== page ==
Has Formula E got a problem with racing?

Formula E's high emphasis on slipstreaming to save energy has caused lots of talk in the paddock after two fascinating races in Berlin

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The 2023 Berlin E-Prix underlined Formula E‘s new style of slipstream racing which has divided opinion across the paddock, with the consensus which nobody wants to lead the race.

Mitch Evans won a chaotic race on Saturday, which featured a record-breaking 190 overtakes and 23 lead changes, then Nick Cassidy was victorious on Sunday in another tactical E-Prix.

Due to the amount of energy you save by being in the slipstream, nobody wanted to lead either race until the final stages to save energy, which led to a cycling-esque peloton.

A similar situation happened in Sao Paulo and it’s become a major talking point in Formula E. Total-Motorsport.com asked several drivers in Berlin their thoughts on the situation.

Super boring and too much saving

Pascal Wehrlein was one of the most vocal drivers about the new style of racing, despite a solid weekend in Berlin where he retained his championship lead.

“It was super boring,” Wehrlein told Total-Motorsport.com. “No one wants to lead, you are not fighting at all. You are just coasting on the straight, hoping that someone is overtaking you and takes the lead so you can stay in the slipstream.

“The important point is the mid to end of the race and when to pick up pace, when to stop progressing and clearly we missed that point. This race and last [Sao Paulo] were a bit extreme.

Pascal Wehrlein at the front at the Berlin E-Prix | Formula E

“The first 20 laps was not really racing, it was just waiting and we even managed to lead a couple of laps even though we didn’t want to lead.”

A mixture of the length of the race, the kWh usage and track characteristics are the main factors behind the racing in Formula E.

The Gen3 car is also very draggy, so circuits with long straights seem to exacerbate the amount of lift and coast that’s required.

Jake Dennis was a victim of the slow pace in Sao Paulo to an extent, when he was hit by Dan Ticktum and thinks the last three rounds have gone too far.

“Right now it seems a bit too much I think with the energy production it creates no one wants to lead which is what’s happening right now,” said Dennis.

“So everyone starts to drive really slowly and it creates this really bad like effective of stopping, starting, stopping, starting – like what you get in a traffic jam. It can become quite dangerous with hitting cars.

“If the race was one lap shorter, it would have helped but ultimately I understand why the FIA do it. It makes sense to a certain extent because we want to see plenty of overtaking and excitement.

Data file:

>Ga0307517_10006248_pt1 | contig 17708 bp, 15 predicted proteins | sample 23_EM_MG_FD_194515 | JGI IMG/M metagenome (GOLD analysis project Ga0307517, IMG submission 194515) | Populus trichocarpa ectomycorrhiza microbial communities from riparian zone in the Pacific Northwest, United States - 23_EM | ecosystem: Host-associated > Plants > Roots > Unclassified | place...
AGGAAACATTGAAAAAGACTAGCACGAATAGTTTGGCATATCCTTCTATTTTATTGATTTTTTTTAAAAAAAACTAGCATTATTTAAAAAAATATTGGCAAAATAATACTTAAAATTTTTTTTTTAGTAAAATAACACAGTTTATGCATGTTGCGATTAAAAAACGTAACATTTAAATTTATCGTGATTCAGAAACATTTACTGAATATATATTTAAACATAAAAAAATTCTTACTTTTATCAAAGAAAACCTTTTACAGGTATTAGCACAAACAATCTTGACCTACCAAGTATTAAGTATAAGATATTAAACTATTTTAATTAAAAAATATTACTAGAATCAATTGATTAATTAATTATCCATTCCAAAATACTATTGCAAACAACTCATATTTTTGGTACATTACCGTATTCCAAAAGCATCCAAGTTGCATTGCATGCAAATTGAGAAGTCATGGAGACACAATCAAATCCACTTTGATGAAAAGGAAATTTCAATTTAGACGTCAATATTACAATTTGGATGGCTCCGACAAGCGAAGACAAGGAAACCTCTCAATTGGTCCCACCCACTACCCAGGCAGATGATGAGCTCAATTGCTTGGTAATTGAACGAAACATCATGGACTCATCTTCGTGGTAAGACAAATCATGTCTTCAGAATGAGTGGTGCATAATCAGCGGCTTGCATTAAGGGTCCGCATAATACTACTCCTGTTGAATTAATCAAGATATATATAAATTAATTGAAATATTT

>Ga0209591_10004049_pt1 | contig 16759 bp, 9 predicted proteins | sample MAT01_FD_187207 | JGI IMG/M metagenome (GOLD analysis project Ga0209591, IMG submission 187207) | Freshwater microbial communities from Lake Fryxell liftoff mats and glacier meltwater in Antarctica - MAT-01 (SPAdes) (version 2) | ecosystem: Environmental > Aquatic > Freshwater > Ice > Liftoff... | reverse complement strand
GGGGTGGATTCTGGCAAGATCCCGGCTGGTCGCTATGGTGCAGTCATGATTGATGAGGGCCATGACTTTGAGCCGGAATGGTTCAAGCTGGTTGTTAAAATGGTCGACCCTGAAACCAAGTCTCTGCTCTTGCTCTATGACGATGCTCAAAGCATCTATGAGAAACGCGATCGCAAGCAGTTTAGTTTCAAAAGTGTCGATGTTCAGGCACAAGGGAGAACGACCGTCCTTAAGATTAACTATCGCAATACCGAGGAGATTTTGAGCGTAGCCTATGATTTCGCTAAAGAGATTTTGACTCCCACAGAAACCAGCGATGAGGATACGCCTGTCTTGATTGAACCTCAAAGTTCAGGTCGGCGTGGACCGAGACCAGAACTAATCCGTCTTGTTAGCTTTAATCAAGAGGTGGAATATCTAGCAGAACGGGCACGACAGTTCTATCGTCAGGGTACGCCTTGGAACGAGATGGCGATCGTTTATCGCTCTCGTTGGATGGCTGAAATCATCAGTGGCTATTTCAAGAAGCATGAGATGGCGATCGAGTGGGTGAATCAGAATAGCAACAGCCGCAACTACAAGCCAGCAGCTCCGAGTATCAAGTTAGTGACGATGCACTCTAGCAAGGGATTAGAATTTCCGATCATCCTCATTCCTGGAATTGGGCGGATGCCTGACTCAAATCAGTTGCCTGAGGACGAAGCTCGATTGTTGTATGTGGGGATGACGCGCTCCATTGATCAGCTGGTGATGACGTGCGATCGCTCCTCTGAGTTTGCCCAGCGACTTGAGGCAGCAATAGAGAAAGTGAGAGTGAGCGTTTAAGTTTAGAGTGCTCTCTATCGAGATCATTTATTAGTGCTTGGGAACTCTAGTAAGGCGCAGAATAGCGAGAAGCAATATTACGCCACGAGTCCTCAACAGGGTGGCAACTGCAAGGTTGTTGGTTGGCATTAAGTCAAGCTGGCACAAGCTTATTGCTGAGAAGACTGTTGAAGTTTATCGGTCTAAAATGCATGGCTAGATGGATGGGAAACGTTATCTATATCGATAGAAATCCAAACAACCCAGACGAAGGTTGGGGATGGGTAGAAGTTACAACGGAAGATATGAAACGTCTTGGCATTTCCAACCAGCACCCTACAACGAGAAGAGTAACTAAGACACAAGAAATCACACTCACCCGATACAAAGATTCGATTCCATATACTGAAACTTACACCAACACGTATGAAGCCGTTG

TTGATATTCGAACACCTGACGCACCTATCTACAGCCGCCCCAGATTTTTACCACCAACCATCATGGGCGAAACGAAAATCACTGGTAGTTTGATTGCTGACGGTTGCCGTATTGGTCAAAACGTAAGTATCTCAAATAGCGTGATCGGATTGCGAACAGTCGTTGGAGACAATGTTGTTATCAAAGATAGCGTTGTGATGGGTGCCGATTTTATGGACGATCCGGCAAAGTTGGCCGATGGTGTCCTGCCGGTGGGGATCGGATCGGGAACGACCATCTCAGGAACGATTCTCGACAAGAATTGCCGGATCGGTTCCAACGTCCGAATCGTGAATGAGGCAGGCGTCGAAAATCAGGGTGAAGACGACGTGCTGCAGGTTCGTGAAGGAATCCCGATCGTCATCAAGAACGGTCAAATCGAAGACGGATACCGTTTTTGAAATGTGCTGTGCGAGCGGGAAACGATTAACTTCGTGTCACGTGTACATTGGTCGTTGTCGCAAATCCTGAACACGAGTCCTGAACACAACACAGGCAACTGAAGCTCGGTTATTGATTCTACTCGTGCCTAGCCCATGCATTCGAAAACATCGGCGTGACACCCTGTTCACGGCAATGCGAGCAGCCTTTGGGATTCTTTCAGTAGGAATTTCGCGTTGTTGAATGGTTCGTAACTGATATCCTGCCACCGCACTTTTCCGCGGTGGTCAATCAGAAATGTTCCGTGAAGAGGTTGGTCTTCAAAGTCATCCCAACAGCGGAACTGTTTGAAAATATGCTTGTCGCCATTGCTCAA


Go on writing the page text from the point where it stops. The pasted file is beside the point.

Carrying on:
“We just haven’t found right balance yet. Sao Paulo and here was the same [lots of slipstream games] but then India and Saudi was almost flat out. So we just need to find the right balance.”

Fans come first in Formula E

Reaction on social media has also been split with arguments saying Formula E has the most exciting racing in the world, whilst others think it’s not proper racing.

Sam Bird and Antonio Felix da Costa both agree that it’s up to the fans to decide whether changes need to be made in order to stop the slipstreaming games.

“We are an entertainment,” said Bird. “We are here to entertain people and give exciting racing as a world championship. If people think it’s exciting, that’s incredible.

“I enjoy elements of it. There are times when it’s unbelievable and super fun, super cool. There are times when it’s a little bit over the limit but as long as the people out there are watching it and enjoy it, that’s the main thing.”

Nick Cassidy at the front at the Berlin E-Prix | Formula E

Da Costa added: “Everything will depend on how much the fans enjoy it. If they enjoy it, then I’m happy. We’re here to produce a show. I think we did that.

“If they don’t, Formula E, like always, we are mega at reacting and making racing better every time, so I’m sure we will keep on improving it.

“It’s something we are all still learning about it. We are all still trying to understand how to cope with all the slipstream game.

“It’s track dependent. It has been a coincidence that the last three tracks have been very, very, slipstream effective. I think once we go to places like maybe Rome or London it will be a lot less.”

Maximilian Guenther was on the podium on Saturday and says “it’s still racing” whilst Andre Lotterer revealed he enjoys the racing when he can go through the field but not when he is a “victim” of it.

Lucas di Grassi also pointed out other motorsport categories such as IndyCar on ovals or Moto3 see plenty of slipstream games and thinks the tracks should be adapted, rather than the cars.

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